With the money left over after purchasing all the equipment, I organized with some of the coaches, a trip for the kids to go to a professional soccer stadium. I called a security guard that the coaches knew at the stadium and organized a tour. So the next day, I arranged for a mini-bus to pick us up and take us to the stadium. The kids were told they had a game that day, so they thought that’s where they were headed. But when the mini-bus turned into the stadium entrance, the kids went crazy! We met up with the security guard and he led us inside the stadium. We went up into the VIP seating section, and he told us about the history of the stadium. The security guard then said to everyone “Ok lets head on down to the field so you can take some pictures, then we’ll take off”, but I had different plans. As we were walking down to the field, I asked the security guard to let the kids actually play a little on the field. After some monetary convincing, a way of life in Ghana, he accepted my offer. When we got down to the field, I took out a ball I had been hiding and kicked it onto the field. “Get on the field! Go play!”, I yelled –and I didn’t have to say it twice. The kids, in total disbelief, sprinted onto the field with huge smiles stretching across their faces. For most of them, it was the first time they had stepped foot inside the stadium, and it was definitely the first time any of them had played on real grass! They ran, carefree as children do, jumped, laughed and played in bare feet on the cool grass probably for the first time in their lives. I wish you could have seen their faces light up with joy. It was a tremendous gift from you to them.
The next day was my last in Ghana. Half way through the under 12’s training session, I rounded all the kids up, and told them to follow me. Ramma came with us as well. We got to the equipment closet where I was hiding their bags of gear, and I turned the kids and said, “As you guys know I’m leaving tomorrow. But I have a surprise for you all. There are a lot of generous people back home that gave me donations for you and with that I was able to get you all some gear. Some things that will make you look more like a team.” I pulled out the first bag and tossed it to one of the children. He caught it with a look of astonishment on his little face, and realizing what it was, let out a shriek of joy. I grabbed another bag, and threw it out to the group of now jumping, excited children. Then another, and another until all the children had one. It was joyful chaos as all of them rifled through their bags pulling out a jersey here, and a pair of socks there, some shorts waved in the air. All of them were smiling, and cheering the whole time – happy for themselves and happy for one another. One young boy came close and said a quiet thank you to me, and through teary eyes, I told him he was very welcome. Ramma turned to me and said, “In all of my years working with this team, and seeing volunteers come and go – I have never seen so much generosity towards the children. I can’t find the words to describe how happy I am right now.” He reached out, gave me a hug and said, “Thank you. Thank you so much. Thank you.” I said, “Rama I can never give these kids what you have given them. I gave them a jersey and shorts, you gave them food. I gave them a bag with socks, you gave them a home. I should be the one thanking you.” He gave me another hug, and said, “I’m going to really miss you Tony, and I know that the kids will too. You will never be forgotten.” And with that, I picked up my bag, and walked away. Tears rolling down my face, I looked back, to see all the kids waving good-bye. I gave one final wave, then turned back around and headed for a plane that would take me home to New Hampshire. Never to forget the little faces, the friends, the memories. I will never forget your generosity and neither will the young lives that you have touched. Thank you.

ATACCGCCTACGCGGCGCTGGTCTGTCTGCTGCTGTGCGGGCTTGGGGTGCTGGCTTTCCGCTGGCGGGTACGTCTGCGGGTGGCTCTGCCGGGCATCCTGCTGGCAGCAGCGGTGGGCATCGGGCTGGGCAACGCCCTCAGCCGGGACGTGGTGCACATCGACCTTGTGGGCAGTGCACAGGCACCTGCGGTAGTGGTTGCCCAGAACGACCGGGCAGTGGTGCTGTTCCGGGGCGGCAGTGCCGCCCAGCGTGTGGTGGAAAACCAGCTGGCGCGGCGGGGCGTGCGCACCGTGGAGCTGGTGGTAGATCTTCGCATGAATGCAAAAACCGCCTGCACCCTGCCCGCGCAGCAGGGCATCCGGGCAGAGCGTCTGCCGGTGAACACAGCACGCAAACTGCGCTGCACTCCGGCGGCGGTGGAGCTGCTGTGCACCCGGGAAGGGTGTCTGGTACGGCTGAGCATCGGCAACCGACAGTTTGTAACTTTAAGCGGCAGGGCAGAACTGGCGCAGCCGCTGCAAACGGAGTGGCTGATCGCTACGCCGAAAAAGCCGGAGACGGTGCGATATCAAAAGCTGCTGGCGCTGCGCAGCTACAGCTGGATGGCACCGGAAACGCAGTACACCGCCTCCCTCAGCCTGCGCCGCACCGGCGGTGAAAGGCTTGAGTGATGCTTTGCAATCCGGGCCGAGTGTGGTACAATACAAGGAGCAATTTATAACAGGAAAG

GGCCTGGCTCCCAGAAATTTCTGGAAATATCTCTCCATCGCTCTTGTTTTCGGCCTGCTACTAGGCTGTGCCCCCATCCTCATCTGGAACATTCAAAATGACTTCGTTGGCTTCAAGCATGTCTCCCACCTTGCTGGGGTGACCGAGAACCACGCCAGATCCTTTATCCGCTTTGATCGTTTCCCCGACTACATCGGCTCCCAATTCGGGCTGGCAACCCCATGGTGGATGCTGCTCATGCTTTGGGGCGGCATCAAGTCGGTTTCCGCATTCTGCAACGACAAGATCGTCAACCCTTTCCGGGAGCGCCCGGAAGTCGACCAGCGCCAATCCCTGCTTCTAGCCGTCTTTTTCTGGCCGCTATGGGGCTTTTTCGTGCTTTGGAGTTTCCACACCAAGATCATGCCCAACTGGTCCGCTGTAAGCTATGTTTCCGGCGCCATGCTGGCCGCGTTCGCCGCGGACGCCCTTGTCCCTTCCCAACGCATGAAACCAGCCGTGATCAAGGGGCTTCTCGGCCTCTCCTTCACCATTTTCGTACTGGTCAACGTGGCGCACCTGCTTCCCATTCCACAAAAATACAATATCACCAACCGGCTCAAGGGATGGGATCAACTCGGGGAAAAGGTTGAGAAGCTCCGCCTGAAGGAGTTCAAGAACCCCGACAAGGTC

I know Tony’s dad Adam must be immensely proud of his son. But I also know there are other “Tonys” out there, people who are doing the right things both big and small.
In the comments, feel free to share some of your stories about people doing the right thing.